Maguire, Dominic (d. 1707), catholic archbishop of Armagh. Nothing is known of Maguire's parentage or early life, although he was probably descended from a scion of the noble family of the Fermanagh Maguires. In 1678, when defending himself against charges of treason arising from Titus Oates's plot, Maguire claimed that he was born in Spain and had two brothers (Cornelius and Turlough) living in Ireland. An alumnus of the Dominican houses at Gola in the Clogher diocese and Coleraine, Co. Londonderry, he was professed by the venerable Father Owen O'Quigley and probably had received the habit at Coleraine for Gola. He finished his studies in Andalusia in Spain, and may have also studied in the Dominican province of Bethica. He went to England for a time, where he became honorary chaplain to the Spanish ambassador in London. He lived there until Innocent XI appointed him archbishop of Armagh, successor to Oliver Plunkett (qv), in 1684. His elevation was probably due to the influence of James, duke of York, (later James II (qv)). On his arrival in Ireland in April 1684, Maguire alarmed John Brenan (qv), archbishop of Cashel, by his lack of caution and discretion: he immediately proceeded to the primatial see and presented his credentials to Brian MacGurk (qv), vicar general of Armagh.
On the accession of James to the throne Maguire went with Patrick Tyrrell (qv), bishop of Clogher, to Westminster to pledge loyalty to their new sovereign, to congratulate him on the defeat of the duke of Monmouth and his rebellion, and to ask him for his protection. In May 1686 Maguire was back in Ireland, presiding over a meeting of eleven bishops in Dublin, which admitted the primacy of the see of Armagh. In spite of this, the lord lieutenant Clarendon (qv) informed the earl of Sunderland, secretary of state, that Maguire and Patrick Russell (qv), his counterpart in Dublin, did not agree. In January 1687 James II named Maguire as chaplain general to the army and authorised him to approve regimental chaplains. Maguire also obtained royal permission for the catholic hierarchy to wear their episcopal dress, though James would not permit them to wear their pectoral crosses. Maguire secured payments from the crown of between £150 and £300 to be made to himself and eleven other bishops. A warrant was also issued to pay £2,190 to Archbishop Maguire for ‘secret services’ although his continual petitions to the government would suggest that he never received the money. It is clear that the primate involved himself in contemporary Jacobite political intrigue. Along with Thomas Sheridan (qv) and some other catholic leaders he transmitted a series of charges against Lord Deputy Tyrconnell (qv), including accusations of bribery.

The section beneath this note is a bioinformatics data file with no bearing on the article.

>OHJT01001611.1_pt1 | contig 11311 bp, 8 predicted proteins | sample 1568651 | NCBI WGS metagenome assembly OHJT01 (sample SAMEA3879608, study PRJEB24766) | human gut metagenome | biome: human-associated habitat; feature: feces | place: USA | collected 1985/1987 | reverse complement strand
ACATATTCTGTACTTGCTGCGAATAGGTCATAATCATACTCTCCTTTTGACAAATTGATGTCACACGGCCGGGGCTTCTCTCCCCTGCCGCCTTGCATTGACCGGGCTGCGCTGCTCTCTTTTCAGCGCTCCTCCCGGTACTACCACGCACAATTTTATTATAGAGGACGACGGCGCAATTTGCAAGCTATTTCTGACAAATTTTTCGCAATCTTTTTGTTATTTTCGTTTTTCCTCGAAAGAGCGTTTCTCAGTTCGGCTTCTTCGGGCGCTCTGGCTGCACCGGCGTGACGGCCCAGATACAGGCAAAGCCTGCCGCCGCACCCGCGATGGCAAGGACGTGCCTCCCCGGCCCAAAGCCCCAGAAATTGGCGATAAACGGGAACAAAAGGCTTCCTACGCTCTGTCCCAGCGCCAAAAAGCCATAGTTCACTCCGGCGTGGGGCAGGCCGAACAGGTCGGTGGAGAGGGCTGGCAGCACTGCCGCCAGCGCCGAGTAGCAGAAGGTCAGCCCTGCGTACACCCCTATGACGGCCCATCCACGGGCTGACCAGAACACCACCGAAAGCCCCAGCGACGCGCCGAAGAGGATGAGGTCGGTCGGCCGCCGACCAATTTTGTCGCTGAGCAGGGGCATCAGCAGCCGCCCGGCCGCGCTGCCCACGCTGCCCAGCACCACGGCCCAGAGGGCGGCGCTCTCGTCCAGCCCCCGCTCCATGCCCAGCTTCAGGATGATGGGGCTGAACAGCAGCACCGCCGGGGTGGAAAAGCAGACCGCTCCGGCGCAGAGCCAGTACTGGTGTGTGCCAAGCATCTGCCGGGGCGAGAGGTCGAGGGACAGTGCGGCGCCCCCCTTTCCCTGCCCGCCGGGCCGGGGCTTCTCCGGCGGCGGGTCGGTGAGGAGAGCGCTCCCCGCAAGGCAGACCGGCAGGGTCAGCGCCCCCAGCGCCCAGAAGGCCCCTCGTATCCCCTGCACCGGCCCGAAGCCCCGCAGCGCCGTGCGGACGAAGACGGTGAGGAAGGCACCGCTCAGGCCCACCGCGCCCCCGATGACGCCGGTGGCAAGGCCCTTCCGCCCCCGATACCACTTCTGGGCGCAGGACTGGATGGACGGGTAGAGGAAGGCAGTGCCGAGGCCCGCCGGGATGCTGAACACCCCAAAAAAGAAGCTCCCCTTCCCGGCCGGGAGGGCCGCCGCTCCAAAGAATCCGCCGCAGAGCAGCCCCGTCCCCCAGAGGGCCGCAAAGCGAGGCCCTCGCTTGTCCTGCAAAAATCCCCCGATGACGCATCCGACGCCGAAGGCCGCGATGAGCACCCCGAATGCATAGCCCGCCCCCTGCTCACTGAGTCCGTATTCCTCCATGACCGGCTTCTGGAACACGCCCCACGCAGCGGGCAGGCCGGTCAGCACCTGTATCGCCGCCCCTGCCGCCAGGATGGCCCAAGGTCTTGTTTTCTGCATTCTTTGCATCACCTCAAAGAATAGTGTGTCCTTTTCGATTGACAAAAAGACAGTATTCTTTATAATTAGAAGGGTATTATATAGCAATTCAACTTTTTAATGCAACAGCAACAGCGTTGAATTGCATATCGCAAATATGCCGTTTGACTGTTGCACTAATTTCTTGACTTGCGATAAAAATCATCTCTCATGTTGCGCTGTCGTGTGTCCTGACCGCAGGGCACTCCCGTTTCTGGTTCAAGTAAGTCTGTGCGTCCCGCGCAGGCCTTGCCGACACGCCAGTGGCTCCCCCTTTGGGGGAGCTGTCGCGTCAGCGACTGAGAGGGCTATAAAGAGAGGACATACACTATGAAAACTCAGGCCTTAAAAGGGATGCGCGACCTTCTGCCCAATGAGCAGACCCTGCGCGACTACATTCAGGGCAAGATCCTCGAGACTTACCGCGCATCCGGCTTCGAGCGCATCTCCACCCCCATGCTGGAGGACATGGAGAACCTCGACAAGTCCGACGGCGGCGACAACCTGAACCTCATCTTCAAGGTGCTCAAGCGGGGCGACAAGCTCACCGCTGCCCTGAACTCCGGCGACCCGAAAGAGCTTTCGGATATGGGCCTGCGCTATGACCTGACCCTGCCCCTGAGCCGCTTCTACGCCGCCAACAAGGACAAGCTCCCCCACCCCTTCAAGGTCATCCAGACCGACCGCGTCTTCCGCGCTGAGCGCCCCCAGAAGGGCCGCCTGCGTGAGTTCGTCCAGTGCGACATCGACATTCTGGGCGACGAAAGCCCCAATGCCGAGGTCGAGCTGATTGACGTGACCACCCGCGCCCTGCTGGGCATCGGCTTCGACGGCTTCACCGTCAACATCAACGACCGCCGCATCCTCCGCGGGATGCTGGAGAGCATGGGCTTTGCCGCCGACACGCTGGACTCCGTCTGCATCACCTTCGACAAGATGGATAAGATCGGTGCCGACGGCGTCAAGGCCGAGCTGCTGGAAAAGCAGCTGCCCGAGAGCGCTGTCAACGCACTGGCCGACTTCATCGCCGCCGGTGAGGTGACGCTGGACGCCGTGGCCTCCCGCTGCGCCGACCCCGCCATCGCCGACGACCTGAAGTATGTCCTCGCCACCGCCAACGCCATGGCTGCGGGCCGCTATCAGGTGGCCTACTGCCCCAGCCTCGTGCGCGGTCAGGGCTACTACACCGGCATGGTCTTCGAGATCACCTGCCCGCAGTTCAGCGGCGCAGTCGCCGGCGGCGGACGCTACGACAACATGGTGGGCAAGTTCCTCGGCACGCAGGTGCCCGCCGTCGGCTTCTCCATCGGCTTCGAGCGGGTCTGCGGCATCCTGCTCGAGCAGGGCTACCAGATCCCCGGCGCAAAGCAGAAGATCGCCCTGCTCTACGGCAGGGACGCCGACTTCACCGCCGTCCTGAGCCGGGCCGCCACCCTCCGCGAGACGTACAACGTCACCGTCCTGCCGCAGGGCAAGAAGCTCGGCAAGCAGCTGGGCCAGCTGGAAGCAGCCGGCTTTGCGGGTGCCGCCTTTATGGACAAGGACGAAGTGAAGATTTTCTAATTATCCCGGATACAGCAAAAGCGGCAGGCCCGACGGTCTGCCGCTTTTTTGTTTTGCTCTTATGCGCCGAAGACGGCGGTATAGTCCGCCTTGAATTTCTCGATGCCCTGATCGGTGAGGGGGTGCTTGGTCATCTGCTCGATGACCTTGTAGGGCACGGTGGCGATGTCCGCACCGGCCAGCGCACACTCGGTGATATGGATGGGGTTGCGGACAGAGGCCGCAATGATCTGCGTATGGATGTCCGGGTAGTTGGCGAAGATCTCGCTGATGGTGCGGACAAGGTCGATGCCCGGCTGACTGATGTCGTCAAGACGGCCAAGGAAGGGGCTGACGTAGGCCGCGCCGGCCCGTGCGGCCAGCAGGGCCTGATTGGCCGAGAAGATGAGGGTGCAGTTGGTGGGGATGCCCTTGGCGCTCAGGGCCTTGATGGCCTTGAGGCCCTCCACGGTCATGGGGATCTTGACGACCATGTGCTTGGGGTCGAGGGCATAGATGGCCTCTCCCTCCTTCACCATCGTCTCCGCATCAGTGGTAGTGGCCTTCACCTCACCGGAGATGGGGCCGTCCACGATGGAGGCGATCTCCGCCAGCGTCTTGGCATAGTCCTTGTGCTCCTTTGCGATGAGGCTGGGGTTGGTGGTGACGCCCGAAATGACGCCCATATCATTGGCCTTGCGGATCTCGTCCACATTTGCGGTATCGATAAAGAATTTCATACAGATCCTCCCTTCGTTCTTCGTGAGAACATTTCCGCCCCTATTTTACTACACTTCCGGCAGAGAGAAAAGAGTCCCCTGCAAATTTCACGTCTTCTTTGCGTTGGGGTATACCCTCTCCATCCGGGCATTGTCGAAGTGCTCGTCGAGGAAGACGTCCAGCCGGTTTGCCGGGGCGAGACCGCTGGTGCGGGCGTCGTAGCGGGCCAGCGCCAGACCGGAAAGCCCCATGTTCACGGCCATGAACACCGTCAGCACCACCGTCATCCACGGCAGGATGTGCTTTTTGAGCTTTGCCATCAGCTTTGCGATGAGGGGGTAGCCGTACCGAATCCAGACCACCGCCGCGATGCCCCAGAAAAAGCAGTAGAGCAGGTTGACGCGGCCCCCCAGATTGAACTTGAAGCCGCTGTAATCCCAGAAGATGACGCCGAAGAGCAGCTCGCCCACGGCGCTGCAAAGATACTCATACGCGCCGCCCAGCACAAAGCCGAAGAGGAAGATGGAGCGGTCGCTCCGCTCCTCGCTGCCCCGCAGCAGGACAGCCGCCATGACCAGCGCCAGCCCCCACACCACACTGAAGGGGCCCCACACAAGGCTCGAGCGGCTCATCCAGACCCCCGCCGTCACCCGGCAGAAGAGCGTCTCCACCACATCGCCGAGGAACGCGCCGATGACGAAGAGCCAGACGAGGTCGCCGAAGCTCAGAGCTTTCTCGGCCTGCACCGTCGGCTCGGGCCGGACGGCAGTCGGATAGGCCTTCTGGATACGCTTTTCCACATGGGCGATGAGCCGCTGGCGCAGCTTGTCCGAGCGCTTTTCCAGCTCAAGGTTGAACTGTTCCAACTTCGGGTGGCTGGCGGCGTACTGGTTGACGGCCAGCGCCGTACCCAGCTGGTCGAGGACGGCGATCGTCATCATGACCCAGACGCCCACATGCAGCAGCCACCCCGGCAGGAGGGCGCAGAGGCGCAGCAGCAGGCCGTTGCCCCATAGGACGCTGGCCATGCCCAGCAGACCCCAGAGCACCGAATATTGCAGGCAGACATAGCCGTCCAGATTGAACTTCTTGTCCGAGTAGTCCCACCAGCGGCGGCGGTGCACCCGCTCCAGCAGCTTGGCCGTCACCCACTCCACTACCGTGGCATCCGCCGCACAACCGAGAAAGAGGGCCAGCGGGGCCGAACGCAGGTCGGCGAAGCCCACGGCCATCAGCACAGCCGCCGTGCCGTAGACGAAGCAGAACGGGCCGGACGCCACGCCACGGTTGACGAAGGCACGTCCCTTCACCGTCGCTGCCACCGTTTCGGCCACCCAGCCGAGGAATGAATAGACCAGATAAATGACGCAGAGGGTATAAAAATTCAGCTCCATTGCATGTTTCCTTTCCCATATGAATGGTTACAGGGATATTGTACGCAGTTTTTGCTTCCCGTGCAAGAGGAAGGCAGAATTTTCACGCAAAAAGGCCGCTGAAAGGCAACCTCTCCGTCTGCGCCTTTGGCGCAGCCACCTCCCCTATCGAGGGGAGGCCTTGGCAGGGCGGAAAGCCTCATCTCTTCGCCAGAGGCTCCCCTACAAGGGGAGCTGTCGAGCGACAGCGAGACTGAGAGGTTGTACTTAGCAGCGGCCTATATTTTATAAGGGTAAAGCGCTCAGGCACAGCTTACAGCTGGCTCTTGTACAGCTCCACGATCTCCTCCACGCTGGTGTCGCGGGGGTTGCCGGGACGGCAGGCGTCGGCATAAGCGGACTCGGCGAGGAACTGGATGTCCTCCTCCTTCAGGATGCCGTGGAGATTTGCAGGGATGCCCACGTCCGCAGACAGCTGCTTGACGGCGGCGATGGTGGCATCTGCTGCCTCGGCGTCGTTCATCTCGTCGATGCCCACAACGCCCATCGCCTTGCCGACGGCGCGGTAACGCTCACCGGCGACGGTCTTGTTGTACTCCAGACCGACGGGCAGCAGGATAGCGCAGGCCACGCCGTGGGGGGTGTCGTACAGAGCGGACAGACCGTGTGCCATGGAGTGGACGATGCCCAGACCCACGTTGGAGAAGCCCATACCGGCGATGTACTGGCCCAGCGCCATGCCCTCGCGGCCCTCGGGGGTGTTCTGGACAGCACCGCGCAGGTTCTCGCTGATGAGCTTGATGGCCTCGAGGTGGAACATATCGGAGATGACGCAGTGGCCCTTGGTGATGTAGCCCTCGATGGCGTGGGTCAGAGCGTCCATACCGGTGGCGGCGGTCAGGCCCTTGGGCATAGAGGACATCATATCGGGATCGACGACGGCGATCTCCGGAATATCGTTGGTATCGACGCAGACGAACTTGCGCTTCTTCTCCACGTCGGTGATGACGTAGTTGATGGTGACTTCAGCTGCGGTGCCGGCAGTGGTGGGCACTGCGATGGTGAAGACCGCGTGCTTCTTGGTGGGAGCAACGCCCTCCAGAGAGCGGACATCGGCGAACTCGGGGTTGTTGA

In August 1691, during the second siege of Limerick, Maguire went to France to discuss the acute military situation with James. Having received assurances that military and financial aid would be speedily forthcoming from Louis XIV, he returned to Ireland. His negotiations with the king encouraged the primate to convince the Irish Jacobites to hold out for much more favourable terms than those which had already been offered by the Williamites. He was one of the delegation who went to the camp of General Ginkel (qv), the commander of the Williamite forces, to discuss terms for the final conclusion of the siege of Limerick. He was present during the discussion of the civil articles of the treaty of Limerick and pursued them with particular vigour. Forced to retire to France later in 1691 he took up residence at the Stuart court at St Germain-en-Laye. He wrote twice (in February and December 1692) with five other bishops (Tuam, Elphin, Limerick, Cork and Cloyne, and Clonmacnoise) to the pope, describing their destitution and asking for his assistance. In 1700 he paid a visit to Rome for the jubilee and was graciously received by Innocent XII. He spent the rest of his days at St Germain, where he obtained a pension from Louis XIV through the intercession of Mary of Modena and the French king's heir. During his exile the administration of his see was entrusted to Dr Patrick Donnelly (qv).
Maguire led the Irish catholic church through what were arguably its brightest and its darkest hours since the reformation. He was the last member of a religious order to be appointed to an archbishopric in Ireland until the elevation of Dr John Thomas Troy (qv). A letter of December 1683 from the Spanish ambassador in London to the internuncio in Brussels described Maguire as ‘a person of great merit, learned and exemplary’ (Coleman, 260).
After his death on 21 September 1707 Maguire's body was interred in the cemetery of the Collège des Lombards in Paris. He was eventually succeeded by Dr Hugh MacMahon (qv), bishop of Clogher. Letters from Maguire survive in the archives of Propaganda Fide in Rome.